It seems every season features roughly one comfy-as-heck slice of life show, a staple food for a very dedicated audience. These shows don't tend to be my thing exactly, but that's not to say they're all the same - there are vast differences in quality between various slice of lifes, and I can certainly recognize an effective production when I see it. Such is definitely the case for Konohana Kitan - mixing mild humor, likable characters, and a beautiful setting, it presents a strong opening case for its world, nailing the whimsical, seductive tone this genre does best.
Konohana Kitan's best features are undoubtedly its setting and mastery of atmosphere. Set at a famed hotel in a fantastical world, its lively city and stately inn feel like real places in minutes. Offhand details like tiny workmen mice running through the city streets give this place a sense of whimsy and depth, while long shots of the inn itself really hammer home the appeal of this place. Narrative choices like focusing on protagonist Yuzu's anxiety as she watches her guardian leave help center us on the lived feelings of these characters, and long sequences of Yuzu exploring the grounds offer constant visual rewards. Konohana Kitan consistently sells its world as a place well worth visiting, a magical escape from the worries of the everyday.
The show's writing is a bit more routine. Yuzu is a nice enough lead, but doesn't really possess much of a distinctive personality. The other inhabitants of the inn fair a bit better, but the rapport between them is more assumed than sold - I can see these characters blushing at each other, but I can't see the root of their mutual fondness. The show's humor is also pretty simple, and leans very heavily on Yuzu's silly faces, but that's more a style choice than an outright fault. And to the show's credit, its mid-act conflict centered on “catching a star” both smartly illustrated its characters’ strengths and worked as a graceful metaphor for the show's emphasis on finding the joy in everything.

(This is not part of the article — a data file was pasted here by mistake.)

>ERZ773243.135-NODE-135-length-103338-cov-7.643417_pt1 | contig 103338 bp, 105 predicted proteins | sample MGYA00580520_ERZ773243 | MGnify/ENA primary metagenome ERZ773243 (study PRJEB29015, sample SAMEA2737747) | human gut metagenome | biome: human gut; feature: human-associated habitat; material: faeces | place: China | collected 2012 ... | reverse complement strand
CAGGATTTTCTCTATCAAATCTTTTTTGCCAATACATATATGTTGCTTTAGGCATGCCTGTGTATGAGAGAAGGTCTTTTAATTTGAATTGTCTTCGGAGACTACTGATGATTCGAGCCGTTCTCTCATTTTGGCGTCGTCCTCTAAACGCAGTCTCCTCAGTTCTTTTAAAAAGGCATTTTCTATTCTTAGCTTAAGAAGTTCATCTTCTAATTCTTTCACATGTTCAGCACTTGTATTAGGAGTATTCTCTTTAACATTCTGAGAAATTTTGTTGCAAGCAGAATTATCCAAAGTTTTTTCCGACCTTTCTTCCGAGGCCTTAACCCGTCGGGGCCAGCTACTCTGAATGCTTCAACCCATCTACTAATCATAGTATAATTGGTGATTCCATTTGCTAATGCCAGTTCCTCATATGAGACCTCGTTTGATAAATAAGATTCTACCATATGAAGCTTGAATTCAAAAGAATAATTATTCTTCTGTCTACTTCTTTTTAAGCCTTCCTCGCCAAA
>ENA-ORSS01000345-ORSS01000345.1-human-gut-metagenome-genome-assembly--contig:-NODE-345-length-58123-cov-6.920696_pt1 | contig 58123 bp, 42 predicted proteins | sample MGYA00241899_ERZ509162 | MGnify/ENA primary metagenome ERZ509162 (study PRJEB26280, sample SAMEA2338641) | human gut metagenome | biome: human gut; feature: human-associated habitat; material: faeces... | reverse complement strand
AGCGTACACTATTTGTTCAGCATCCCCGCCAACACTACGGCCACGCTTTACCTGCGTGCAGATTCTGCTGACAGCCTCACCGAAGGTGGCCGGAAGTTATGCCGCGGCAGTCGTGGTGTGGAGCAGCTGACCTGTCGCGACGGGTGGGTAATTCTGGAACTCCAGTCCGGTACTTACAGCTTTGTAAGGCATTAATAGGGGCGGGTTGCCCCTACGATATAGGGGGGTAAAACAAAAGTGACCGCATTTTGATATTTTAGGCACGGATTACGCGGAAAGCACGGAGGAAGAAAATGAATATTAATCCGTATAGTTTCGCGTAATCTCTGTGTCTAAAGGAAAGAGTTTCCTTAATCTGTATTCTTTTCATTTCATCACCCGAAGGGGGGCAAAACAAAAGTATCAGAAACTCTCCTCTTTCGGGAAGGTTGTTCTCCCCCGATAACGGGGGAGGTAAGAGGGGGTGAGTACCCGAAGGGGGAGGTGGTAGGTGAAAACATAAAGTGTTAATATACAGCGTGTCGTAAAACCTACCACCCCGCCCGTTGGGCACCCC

Overall, Konohana Kitan's premiere is a solid statement of purpose, offering a world that already feels fleshed out and extremely inviting. Its storytelling so far isn't the most enthralling, but even that demonstrates some clear potential, particularly if the show continues to lean on the fantastical parts of its setting. If you're looking for a slice of life, Konohana Kitan seems like a strong choice.
When I first heard about this one, I imagined an animal person version of Hanasaku Iroha, another series which focused on the day-to-day operation of a traditional onsen. That is partly what you get here, but also partly not. Instead of the more drama-oriented, coming-of-age approach of Iroha, this one opts for a lighter and decidedly cutesier touch. In other words, it's pretty blatantly aiming for a moe appeal and it somewhat succeeds at that. On the downside, that means that the first episode shows little sign that this is ever going to be a compelling series, but if you're looking for something fluffy and relaxing then it looks like this series will work just fine.
Certainly there's nothing special or complex about the cast so far. Yuzu is your standard earnest girl who wonders at everything that is new to her and can innocently charm people with her antics, something which actually proves to the inn's benefit at one point. Dark-haired Satsuki, meanwhile, is the standard serious professional, one who is apparently striving to outdo a sister who works at another inn. That this makes her uptight is hardly a twist, but that her being uptight is actually a detriment when dealing with one customer is a slightly fresher angle, one which suggests that the story will have a “learn from each other” aspect to it. Sakura, meanwhile, seems to exist just to be cute, while pipe-smoking head attendant Kiri seems a little too laid-back for her position. Hard to get a read on the other two girls yet since they aren't shown much.